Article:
3. Bethlehem may have been home to some of Joseph's relatives but we don't hear of any of them to support this young couple.
      4. This was his family not hers (Luke 2:1-7).
      5. With no one in Bethlehem celebrating this very significant birth in the family, God intervened, sending angels to shepherds in the fields (Luke 2:8-20).
      6. The rough shepherds serve as a chorus, very different from the usual grandparents that would visit.
      7. Mary treasures these things in her heart.
      8. The shepherds take the place of a normal family.
      9. Can you think of an example where the church family has replaced a biological one?
    3. Spirit-filled prophets: "What you are doing is so very important!”
      1. Jesus' parents took him to the temple in Jerusalem for the rites of purification when he was forty days old.
      2. Did people talk and whisper behind their backs knowing all the events of the past few days or did they come and leave in relative obscurity as two very young poor people?
      3. The words of Simeon and Anna carried not comfort but a challenge.
      4. Parenting is difficult.
      5. A warning that Jesus' life would be controversial.
      6. "You are doing important work in raising this child.” These are words every parent needs to hear.
      7. Were you ever encouraged or discouraged by someone in your parenting of your children?
    4. The astonishing wisdom in a child: "God's house is My house.”
      1. Jesus is 12 years old when He goes to Jerusalem for the holidays.
      2. He is left alone and a whole day is past.
      3. We would charge the parents today with neglect if this occurred!
      4. Jesus redefines His relationship with His parents by, "God's house is My house.”
  3. Lessons from Jesus on family life:
    1. Conflict in family life: The wedding feast in Cana.
      1. Jesus did not include much instruction on family life in His teachings.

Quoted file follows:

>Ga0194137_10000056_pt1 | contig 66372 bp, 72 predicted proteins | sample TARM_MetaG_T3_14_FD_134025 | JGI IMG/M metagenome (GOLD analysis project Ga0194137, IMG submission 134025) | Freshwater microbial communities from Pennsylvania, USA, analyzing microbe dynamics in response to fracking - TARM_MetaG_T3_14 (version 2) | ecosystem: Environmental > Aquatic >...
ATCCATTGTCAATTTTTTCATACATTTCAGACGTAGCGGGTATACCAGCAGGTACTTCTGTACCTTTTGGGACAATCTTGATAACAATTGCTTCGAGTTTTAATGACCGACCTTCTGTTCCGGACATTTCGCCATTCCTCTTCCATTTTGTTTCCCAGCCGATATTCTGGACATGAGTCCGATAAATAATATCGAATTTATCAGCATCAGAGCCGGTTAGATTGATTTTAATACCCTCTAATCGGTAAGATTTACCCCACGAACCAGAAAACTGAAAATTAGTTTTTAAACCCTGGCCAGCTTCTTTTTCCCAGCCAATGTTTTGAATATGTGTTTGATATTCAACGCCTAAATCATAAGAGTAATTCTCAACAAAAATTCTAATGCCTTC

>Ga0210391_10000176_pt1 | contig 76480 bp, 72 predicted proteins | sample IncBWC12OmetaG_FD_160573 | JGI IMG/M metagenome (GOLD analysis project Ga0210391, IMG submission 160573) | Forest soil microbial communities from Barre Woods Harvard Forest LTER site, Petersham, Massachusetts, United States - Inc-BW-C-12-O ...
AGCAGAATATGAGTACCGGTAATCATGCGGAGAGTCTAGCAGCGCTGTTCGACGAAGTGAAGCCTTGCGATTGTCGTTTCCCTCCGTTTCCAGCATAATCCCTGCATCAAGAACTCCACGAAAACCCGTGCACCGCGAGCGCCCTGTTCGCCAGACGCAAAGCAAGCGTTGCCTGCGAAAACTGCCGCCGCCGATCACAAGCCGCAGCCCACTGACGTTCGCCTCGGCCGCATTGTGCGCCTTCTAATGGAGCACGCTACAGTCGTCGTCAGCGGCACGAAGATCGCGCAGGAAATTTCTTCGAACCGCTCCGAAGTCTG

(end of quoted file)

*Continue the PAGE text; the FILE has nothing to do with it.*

2. The wedding feast in Cana shows Mary pushing Him to intervene (John 2:1-12).
      3. Mary does not take no for an answer.
      4. The conflict was open between them.
      5. The relationship endures between them, although there was conflict.
      6. This illustration shows us that any long-term relationship, even one with the Lord Himself, involves some form of conflict. The key was to work through it.
    2. The meaning and place of the family: Hate does not mean despise.
      1. See Luke 14:26.
      2. Jesus' statement that to be His disciples you must hate your family makes use of a Semitic idiom.
      3. That is, "I prefer this to that,” or "to love less.”
      4. Jacob loved Rachel and hated Leah (Genesis 29:30-31), means he preferred Rachel to Leah.
      5. Jesus' is clear that obedience to God is virtually the only justification for family disloyalty.
    3. The faithful will not be deprived of family: Widening the family circle.
      1. Matthew 12:46-50.
      2. Jesus' mother and brothers were coming to take charge of Him because they feared He was possessed by a demon or was losing His mind.
      3. We fill sympathy for Mary at this point and time.
      4. Jesus is not denying His relationship; He is widening the circle of fellowship to include those that are without family.
      5. Jesus has come not to do away with these relationships but to fulfill God's promises to "set the lonely in families” (Psalms 68:5-6).


  1. Theme One: God's families are not always happy families.
    1. We know that these are not entirely happy stories
    2. Joseph and Mary are struggling and pondering.
    3. They don't always understand what is happening to them.
    4. Divine visitations do not always answer their questions.
    5. Family life of those who follow Jesus is not any easier than those who do not follow Him at times.
    6. This did not turn out the way they had planned.
    7. They had no time to develop a relationship with one another as a young couple.
    8. We should expect some "bumps” along the way in our families.
  2. Theme Two: The stories reveal that Joseph and Mary were certainly committed and willing to follow where parenting this child would lead them. Although they had no idea where that would be. We must develop this same type of commitment to God and to those in our families.


  1. In your journal for this week, make a list of those people who have ministered to you in your life through your family relationships. How have they impacted you for the good? How have they invested time in you?
  2. Look at your own family. How are you able to impact those that, "God has set you in family with?” Who are you around that you could minister to?
  3. In your journal, look at the kinds of families that are represented in your extended family. Are there single-parent families? Are there widows or widowers? Are there young singles? How can your family best minister to these people who are in non-traditional family forms, yet make up a large percentage of the kinds of families we have today?

Further Resources:

  1. Diana L. Garland, Family Ministry, Chapter 3.

  2. Fred Craddock, Gospel of Luke.